Introduction: Altered cellular energy metabolism is a crucial characteristic of most cancers regardless of tissue or cellular origin. In contrast to normal cells, which generate most of their adenosine triphosphate (ATP) through oxidative phosphorylation, cancer cells are dependent on aerobic glycolysis to meet energy demands (Warburg effect). However, recent studies demonstrate an upregulation in mitochondrial activity (O2 consumption and ATP production) when cancer cells are subjected to stress, such as radiation/chemotherapy treatment. To understand the significance of ATP produced by oxidative phosphorylation in cancer cells, a synthetic ATP-binding protein, DX, was targeted to the mitochondria in HeLa cells to reduce bioavailable ATP. Hypothesis: Reduced available ATP, due to DX in the mitochondria of HeLa cells, will negatively affect cellular metabolism, viability and chemoresistance. Methods: For controlled expression, DX was cloned into the pcDNA™5/TO expression vector under the control of a tetracycline (Tet)-regulated promoter. The DX construct was designed to translocate into the matrix of the mitochondria using the mitochondria targeting sequence and the 3’ UTR of a nuclear SOD2 gene. Cultured T-REx™ HeLa cells (which stably express the Tet-repressor protein) were transfected with pcDNA™5/TO::DX-MITO. As a control, T-REx™ HeLa cells were transfected with the parent plasmid, pcDNA™5/TO, and cultured under identical conditions. RT-PCR was performed to confirm DX expression, while western blot analysis was performed to confirm DX localization to the mitochondria. The impact of DX on cell viability and morphology was assessed using a tetrazolium-based colorimetric assay, caspase 3/7 assay, and by light/fluorescent microscopy. To correlate phenotypic change with DX activity, the level of bioavailable ADP /ATP was measured at specific time points following DX induction. Results: RT-PCR and western blot analysis confirmed DX expression and translation in HeLa cells, respectively, following Tet induction. Cells expressing DX experienced a significant reduction in viability and alteration in morphology compared to control HeLa cells. Contemporaneous with DX expression, bioavailable ATP decreased and the levels of caspases 3/7 increased suggesting that a majority of cells undergo apoptosis in response to energy crisis. Conclusion: Reduced intracellular ATP levels, mediated by a synthetic ATP-binding protein, negatively affects the viability of cervical cancer cells. The consequence of this on biochemical pathways, mitochondrial function and cell viability requires further investigation. We suggest DX, could be used to control and regulate energy metabolism and represents a new approach for cancer chemotherapy.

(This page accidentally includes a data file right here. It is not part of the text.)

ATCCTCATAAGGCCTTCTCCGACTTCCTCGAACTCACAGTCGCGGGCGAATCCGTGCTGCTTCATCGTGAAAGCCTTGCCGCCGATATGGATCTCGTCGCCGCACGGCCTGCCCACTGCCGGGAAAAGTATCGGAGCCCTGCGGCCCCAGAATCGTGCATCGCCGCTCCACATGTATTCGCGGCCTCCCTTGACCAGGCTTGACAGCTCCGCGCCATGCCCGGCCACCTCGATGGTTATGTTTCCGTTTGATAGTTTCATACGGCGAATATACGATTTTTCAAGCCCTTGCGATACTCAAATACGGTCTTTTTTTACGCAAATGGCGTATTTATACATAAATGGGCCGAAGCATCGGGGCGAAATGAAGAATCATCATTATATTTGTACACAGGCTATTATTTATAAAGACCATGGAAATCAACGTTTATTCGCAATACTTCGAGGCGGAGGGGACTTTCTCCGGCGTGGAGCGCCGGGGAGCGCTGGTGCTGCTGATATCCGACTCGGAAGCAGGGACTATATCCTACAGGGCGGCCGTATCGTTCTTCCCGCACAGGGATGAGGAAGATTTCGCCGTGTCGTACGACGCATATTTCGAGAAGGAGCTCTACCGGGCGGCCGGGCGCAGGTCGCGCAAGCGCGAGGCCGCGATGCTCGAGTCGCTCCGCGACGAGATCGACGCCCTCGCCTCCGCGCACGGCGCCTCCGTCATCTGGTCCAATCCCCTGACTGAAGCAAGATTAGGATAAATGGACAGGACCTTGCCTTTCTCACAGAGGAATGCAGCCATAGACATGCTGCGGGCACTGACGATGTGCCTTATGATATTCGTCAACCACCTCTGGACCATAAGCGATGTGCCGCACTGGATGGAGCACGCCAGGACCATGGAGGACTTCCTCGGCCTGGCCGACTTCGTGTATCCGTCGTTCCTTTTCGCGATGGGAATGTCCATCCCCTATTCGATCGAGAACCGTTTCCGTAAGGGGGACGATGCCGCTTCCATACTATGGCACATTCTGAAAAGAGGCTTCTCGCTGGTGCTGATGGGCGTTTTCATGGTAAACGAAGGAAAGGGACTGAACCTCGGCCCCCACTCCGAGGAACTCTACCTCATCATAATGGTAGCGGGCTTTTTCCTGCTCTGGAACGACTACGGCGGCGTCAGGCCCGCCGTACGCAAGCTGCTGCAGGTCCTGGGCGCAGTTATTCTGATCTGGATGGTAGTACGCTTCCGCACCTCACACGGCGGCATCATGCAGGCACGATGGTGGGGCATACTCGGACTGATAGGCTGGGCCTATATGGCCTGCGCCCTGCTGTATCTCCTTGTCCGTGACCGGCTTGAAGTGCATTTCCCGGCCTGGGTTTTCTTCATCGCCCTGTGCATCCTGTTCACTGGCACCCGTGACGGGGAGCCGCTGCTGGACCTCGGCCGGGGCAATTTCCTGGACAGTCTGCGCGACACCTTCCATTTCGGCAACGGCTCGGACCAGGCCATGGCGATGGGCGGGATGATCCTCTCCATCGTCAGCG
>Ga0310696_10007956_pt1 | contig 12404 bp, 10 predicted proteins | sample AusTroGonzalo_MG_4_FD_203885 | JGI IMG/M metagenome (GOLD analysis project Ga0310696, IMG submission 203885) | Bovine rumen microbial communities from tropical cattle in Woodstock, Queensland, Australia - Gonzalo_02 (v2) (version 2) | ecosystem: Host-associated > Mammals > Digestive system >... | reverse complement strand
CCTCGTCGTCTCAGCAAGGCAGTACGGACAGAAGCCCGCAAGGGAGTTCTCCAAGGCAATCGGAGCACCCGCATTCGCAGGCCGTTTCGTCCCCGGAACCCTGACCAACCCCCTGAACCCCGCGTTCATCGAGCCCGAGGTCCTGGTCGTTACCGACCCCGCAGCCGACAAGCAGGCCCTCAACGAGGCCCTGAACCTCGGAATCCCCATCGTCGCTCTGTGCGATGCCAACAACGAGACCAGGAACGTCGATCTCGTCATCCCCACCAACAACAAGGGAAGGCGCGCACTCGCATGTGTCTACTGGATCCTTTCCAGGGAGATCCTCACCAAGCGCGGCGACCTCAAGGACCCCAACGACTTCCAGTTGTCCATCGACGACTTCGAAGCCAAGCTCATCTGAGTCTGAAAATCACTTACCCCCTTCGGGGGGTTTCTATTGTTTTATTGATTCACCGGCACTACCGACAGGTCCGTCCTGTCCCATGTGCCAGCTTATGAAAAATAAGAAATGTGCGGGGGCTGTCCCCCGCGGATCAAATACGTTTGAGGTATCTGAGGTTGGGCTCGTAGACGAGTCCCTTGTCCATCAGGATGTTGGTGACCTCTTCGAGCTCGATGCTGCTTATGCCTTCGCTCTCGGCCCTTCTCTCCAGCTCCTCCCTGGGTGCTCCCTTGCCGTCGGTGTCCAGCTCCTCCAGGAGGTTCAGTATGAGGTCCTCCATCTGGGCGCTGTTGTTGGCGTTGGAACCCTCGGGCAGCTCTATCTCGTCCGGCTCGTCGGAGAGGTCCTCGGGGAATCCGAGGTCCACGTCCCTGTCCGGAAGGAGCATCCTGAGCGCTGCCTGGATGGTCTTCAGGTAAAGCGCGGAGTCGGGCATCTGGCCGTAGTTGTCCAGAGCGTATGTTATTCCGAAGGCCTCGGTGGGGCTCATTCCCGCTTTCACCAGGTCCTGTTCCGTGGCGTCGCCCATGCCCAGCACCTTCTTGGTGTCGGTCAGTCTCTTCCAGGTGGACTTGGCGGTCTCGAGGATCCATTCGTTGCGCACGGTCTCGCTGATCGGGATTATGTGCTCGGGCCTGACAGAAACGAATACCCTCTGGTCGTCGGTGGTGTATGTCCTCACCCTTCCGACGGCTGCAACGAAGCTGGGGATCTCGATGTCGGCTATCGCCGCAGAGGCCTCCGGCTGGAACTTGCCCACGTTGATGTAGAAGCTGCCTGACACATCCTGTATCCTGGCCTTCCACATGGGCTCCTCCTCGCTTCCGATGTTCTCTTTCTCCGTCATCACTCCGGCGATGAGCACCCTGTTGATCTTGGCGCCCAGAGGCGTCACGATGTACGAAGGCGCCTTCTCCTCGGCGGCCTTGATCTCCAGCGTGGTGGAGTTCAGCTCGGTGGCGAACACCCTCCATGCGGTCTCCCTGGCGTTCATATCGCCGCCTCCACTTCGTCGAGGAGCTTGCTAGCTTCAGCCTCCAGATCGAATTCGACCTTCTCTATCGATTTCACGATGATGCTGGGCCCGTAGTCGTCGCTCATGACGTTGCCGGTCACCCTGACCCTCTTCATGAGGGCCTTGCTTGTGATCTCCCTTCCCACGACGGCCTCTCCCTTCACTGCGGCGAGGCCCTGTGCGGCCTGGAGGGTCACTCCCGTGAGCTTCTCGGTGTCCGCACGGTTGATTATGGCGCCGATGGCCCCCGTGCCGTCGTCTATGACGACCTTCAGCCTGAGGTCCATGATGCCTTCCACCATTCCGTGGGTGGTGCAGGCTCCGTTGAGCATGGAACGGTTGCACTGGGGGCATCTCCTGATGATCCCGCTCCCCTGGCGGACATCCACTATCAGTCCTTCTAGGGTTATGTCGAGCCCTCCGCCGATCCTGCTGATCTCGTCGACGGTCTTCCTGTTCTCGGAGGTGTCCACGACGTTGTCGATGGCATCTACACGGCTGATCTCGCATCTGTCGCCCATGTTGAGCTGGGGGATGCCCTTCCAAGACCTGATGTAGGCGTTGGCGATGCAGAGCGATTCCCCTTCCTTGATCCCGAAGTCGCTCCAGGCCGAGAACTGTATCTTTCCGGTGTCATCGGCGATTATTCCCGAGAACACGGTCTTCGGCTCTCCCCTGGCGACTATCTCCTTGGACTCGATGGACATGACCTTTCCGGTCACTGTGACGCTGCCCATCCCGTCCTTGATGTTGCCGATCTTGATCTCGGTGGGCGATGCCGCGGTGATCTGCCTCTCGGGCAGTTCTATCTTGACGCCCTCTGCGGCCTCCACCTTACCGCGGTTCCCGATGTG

Citation Format: Eddie Khav, Bernardo Chavira, Matt Hamada, Nagaraj Vinay Janthakahalli, Shaleen Korch. Intracellular ATP depletion in cancer cells by a synthetic ATP-binding protein. [abstract]. In: Proceedings of the 107th Annual Meeting of the American Association for Cancer Research; 2016 Apr 16-20; New Orleans, LA. Philadelphia (PA): AACR; Cancer Res 2016;76(14 Suppl):Abstract nr 214.